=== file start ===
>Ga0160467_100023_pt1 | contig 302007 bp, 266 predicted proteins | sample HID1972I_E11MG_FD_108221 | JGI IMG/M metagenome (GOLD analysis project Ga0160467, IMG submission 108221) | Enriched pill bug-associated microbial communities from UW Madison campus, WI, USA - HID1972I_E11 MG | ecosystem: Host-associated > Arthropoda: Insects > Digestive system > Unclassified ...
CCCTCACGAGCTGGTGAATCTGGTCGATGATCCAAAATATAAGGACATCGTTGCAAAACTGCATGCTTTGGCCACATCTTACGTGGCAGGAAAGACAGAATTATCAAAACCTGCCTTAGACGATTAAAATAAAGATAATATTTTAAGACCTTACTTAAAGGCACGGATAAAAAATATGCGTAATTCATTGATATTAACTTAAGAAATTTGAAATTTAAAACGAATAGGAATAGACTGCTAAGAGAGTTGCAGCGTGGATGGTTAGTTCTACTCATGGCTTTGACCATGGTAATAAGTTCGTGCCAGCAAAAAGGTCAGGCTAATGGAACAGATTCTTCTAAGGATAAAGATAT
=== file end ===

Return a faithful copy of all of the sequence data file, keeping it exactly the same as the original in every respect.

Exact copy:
>Ga0160467_100023_pt1 | contig 302007 bp, 266 predicted proteins | sample HID1972I_E11MG_FD_108221 | JGI IMG/M metagenome (GOLD analysis project Ga0160467, IMG submission 108221) | Enriched pill bug-associated microbial communities from UW Madison campus, WI, USA - HID1972I_E11 MG | ecosystem: Host-associated > Arthropoda: Insects > Digestive system > Unclassified ...
CCCTCACGAGCTGGTGAATCTGGTCGATGATCCAAAATATAAGGACATCGTTGCAAAACTGCATGCTTTGGCCACATCTTACGTGGCAGGAAAGACAGAATTATCAAAACCTGCCTTAGACGATTAAAATAAAGATAATATTTTAAGACCTTACTTAAAGGCACGGATAAAAAATATGCGTAATTCATTGATATTAACTTAAGAAATTTGAAATTTAAAACGAATAGGAATAGACTGCTAAGAGAGTTGCAGCGTGGATGGTTAGTTCTACTCATGGCTTTGACCATGGTAATAAGTTCGTGCCAGCAAAAAGGTCAGGCTAATGGAACAGATTCTTCTAAGGATAAAGATAT